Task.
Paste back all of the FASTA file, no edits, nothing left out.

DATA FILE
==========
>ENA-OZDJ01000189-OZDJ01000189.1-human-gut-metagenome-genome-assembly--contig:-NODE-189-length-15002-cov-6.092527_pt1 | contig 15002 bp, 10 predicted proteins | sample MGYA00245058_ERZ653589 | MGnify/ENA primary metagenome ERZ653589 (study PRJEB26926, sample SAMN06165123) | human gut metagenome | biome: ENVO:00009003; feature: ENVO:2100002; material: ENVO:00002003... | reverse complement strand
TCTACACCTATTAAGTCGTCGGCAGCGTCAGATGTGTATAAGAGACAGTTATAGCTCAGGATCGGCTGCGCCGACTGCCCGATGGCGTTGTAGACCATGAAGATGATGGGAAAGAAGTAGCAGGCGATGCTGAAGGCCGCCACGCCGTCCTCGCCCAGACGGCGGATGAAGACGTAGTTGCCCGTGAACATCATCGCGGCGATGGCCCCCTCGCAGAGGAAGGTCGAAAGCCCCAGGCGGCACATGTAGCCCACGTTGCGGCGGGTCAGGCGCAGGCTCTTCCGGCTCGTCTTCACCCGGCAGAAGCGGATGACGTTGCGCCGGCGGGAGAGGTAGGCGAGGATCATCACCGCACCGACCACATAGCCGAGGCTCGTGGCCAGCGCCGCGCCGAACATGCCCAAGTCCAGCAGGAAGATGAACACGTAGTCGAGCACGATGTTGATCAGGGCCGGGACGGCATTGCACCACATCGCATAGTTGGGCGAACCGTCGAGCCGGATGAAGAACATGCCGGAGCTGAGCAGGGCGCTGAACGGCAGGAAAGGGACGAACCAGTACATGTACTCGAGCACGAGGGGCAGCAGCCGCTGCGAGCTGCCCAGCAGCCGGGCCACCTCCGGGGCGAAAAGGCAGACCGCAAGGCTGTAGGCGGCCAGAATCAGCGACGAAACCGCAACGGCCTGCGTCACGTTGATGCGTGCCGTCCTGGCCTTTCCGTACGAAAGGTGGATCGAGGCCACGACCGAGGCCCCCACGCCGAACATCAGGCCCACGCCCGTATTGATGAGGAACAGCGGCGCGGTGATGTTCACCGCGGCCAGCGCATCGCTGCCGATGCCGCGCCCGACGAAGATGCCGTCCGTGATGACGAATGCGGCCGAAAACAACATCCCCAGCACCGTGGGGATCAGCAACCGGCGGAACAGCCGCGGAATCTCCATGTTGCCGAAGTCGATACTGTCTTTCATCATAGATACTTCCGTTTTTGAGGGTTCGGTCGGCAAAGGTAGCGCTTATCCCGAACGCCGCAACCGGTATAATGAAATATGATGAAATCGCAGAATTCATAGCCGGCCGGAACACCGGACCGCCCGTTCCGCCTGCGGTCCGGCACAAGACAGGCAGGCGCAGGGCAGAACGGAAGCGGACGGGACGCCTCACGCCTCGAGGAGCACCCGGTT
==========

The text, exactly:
>ENA-OZDJ01000189-OZDJ01000189.1-human-gut-metagenome-genome-assembly--contig:-NODE-189-length-15002-cov-6.092527_pt1 | contig 15002 bp, 10 predicted proteins | sample MGYA00245058_ERZ653589 | MGnify/ENA primary metagenome ERZ653589 (study PRJEB26926, sample SAMN06165123) | human gut metagenome | biome: ENVO:00009003; feature: ENVO:2100002; material: ENVO:00002003... | reverse complement strand
TCTACACCTATTAAGTCGTCGGCAGCGTCAGATGTGTATAAGAGACAGTTATAGCTCAGGATCGGCTGCGCCGACTGCCCGATGGCGTTGTAGACCATGAAGATGATGGGAAAGAAGTAGCAGGCGATGCTGAAGGCCGCCACGCCGTCCTCGCCCAGACGGCGGATGAAGACGTAGTTGCCCGTGAACATCATCGCGGCGATGGCCCCCTCGCAGAGGAAGGTCGAAAGCCCCAGGCGGCACATGTAGCCCACGTTGCGGCGGGTCAGGCGCAGGCTCTTCCGGCTCGTCTTCACCCGGCAGAAGCGGATGACGTTGCGCCGGCGGGAGAGGTAGGCGAGGATCATCACCGCACCGACCACATAGCCGAGGCTCGTGGCCAGCGCCGCGCCGAACATGCCCAAGTCCAGCAGGAAGATGAACACGTAGTCGAGCACGATGTTGATCAGGGCCGGGACGGCATTGCACCACATCGCATAGTTGGGCGAACCGTCGAGCCGGATGAAGAACATGCCGGAGCTGAGCAGGGCGCTGAACGGCAGGAAAGGGACGAACCAGTACATGTACTCGAGCACGAGGGGCAGCAGCCGCTGCGAGCTGCCCAGCAGCCGGGCCACCTCCGGGGCGAAAAGGCAGACCGCAAGGCTGTAGGCGGCCAGAATCAGCGACGAAACCGCAACGGCCTGCGTCACGTTGATGCGTGCCGTCCTGGCCTTTCCGTACGAAAGGTGGATCGAGGCCACGACCGAGGCCCCCACGCCGAACATCAGGCCCACGCCCGTATTGATGAGGAACAGCGGCGCGGTGATGTTCACCGCGGCCAGCGCATCGCTGCCGATGCCGCGCCCGACGAAGATGCCGTCCGTGATGACGAATGCGGCCGAAAACAACATCCCCAGCACCGTGGGGATCAGCAACCGGCGGAACAGCCGCGGAATCTCCATGTTGCCGAAGTCGATACTGTCTTTCATCATAGATACTTCCGTTTTTGAGGGTTCGGTCGGCAAAGGTAGCGCTTATCCCGAACGCCGCAACCGGTATAATGAAATATGATGAAATCGCAGAATTCATAGCCGGCCGGAACACCGGACCGCCCGTTCCGCCTGCGGTCCGGCACAAGACAGGCAGGCGCAGGGCAGAACGGAAGCGGACGGGACGCCTCACGCCTCGAGGAGCACCCGGTT